Islamic State's 'caliph' is alive, but killing him won't change much; such groups thrive when societies fail to mediate conflicts
Islamic State's caliph Abu Bakr al-Baghdadi’s message will give hope to jihadists in many parts of the world, but it’s important to remember that IS has sustained itself, and expanded in new regions without hearing from him
Killing an Osama bin Laden or Islamic State caliph al-Badri gives the illusion of progress in the war against terrorism — but it’s only an illusion
Jihadism, like all other forms of terrorism has emerged and grown in a specific milieu: nation-states which have degenerated into tyrannies; societies unable to mediate conflicts
It’s important to remember the jihadist movement has sustained itself, and expanded in new regions like the Philippines, West Africa and Sri Lanka — without hearing from al-Badri
India escaped the fate of its neighbours — Sri Lanka and Pakistan — because of relatively robust democratic institutions, and a civil society capable of mediating crisis of identity and class
With India in the midst of seismic political and cultural changes, the weave that ties the country together is strained as never before
He confessed his sins under the dubious shade provided by a single, scraggly tree on a blazing afternoon. Then, he obediently bent his head over the block of wood his executioners had prepared for him. His head was pulled back, and his neck slowly sawed through with a carving knife. The decollation was filmed with languid precision: gonzo pornography, but with death as its climax, instead of orgasm.
Since 2014, when Islamic State began broadcasting mass killings, led by chief executioner Muhammad Emzawi, the savage spectacle has defined its global danger. Except, this particular video had nothing to do with the Islamic State. Its author was Mexico’s Viagras in Michoacán, and the video was just one of the thousands released by rival narco cartels in a war that has claimed over 1,25,000 lives.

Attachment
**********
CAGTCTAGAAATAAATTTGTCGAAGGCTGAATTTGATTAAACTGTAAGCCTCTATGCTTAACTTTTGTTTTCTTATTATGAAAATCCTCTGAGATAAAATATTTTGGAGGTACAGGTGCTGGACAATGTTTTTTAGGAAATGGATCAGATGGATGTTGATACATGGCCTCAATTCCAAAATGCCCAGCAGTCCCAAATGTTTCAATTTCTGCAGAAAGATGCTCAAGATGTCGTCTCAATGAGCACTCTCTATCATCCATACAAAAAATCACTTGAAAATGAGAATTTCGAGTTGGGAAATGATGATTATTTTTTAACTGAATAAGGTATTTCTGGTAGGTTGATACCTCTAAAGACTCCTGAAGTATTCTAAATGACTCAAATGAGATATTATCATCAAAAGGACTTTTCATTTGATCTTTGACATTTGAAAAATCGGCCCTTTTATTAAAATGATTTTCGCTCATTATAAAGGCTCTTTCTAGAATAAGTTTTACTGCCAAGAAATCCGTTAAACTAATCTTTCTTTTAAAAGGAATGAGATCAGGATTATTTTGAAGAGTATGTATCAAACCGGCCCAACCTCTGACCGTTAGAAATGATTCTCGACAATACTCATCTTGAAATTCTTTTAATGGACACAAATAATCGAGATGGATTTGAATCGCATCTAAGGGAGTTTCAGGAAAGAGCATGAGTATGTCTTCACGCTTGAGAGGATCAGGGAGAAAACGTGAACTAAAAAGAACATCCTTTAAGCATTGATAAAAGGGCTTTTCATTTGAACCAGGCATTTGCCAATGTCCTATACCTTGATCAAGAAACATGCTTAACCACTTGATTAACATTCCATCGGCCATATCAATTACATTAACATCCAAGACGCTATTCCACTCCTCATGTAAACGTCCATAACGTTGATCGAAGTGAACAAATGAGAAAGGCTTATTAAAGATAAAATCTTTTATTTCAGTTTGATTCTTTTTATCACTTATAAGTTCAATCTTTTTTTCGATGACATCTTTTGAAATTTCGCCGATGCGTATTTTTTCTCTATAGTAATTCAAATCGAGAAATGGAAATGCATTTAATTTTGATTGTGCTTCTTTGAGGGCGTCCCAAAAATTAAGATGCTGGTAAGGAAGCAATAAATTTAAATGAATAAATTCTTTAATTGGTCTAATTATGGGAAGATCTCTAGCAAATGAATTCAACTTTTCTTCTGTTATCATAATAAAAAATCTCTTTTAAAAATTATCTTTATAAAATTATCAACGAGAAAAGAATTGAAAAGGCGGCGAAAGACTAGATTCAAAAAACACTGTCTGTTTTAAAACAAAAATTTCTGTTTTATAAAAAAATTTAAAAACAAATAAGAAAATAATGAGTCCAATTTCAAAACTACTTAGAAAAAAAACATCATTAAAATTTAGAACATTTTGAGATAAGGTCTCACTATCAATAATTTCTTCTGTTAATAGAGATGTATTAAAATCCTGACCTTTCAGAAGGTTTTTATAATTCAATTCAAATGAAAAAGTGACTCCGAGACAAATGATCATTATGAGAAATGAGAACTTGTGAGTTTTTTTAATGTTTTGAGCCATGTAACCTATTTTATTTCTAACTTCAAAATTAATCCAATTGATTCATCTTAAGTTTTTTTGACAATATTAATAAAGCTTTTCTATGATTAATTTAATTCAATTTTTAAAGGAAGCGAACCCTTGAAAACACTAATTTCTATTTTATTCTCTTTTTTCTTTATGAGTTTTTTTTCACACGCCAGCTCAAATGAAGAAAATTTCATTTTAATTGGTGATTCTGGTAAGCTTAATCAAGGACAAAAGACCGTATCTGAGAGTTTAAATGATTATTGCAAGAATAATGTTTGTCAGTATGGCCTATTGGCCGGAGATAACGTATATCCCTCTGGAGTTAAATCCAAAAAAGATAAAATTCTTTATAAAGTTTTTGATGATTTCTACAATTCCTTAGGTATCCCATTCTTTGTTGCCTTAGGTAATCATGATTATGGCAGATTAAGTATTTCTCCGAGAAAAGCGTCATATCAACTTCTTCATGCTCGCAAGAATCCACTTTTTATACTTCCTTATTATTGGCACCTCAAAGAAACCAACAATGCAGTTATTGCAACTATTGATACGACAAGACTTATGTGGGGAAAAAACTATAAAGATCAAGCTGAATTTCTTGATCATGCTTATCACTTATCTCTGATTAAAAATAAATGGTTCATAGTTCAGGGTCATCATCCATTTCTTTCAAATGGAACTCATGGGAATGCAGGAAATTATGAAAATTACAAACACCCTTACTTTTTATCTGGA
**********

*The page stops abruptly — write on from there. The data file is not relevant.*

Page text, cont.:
Earlier this week, the Islamic State released its latest video: a short proof-of-life testament from the self-proclaimed caliph of this dystopia, Ibrahim Awwad al-Badri, also known as Abu Bakr al-Baghdadi. Large volumes of commentary have since been generated on the video’s significance.
The truth is, it has almost no consequence at all.
Following 9/11, the world went to war on terror. That war has failed: it’s proved impossible to build states and polities in which violence isn’t the language of power. In such political landscapes, the death of an al-Badri is only an interlude, which will enable another to arise.
Few terrorists, it seems fair to say, have been proclaimed dead quite as often as al-Badri. In the summer of 2016, there were reports he had been injured in an airstrike in Iraq, killed in another one in Syria, and then poisoned by an assassin. Then, in 2017, he was, among other things reported to have been killed in a United States-led artillery bombardment, and killed again in a Russian airstrike.
The urge to proclaim al-Badri dead tells us something important: the death of the evil monster, we hope, like children reading a fairy-tale, will allow good to triumph again. There will be no Colombo, we imagine, if there will not be an al-Badri.
In truth, al-Badri is just part of a large cohort of voices who fire the mind of young jihadists globally. Figures like al-Qaeda’s Anwar al-Awlaki, slain in 2011, or Abdullah ’Azzam have inspired jihadists across generations — and research shows motivation by local ideologues and peers is often key to recruitment.
Forty seconds long, the Islamic State clip released on 29 April does little other than to establish al-Badri is alive — a message of hope to his global following.
"The battle of Baghuz is over,” he says, referring to the eviction of Islamic State forces from their last territorial in Syria by Kurdish forces in late March.
“But it did show the savagery, brutality and ill intentions of the Christians towards the Muslim community.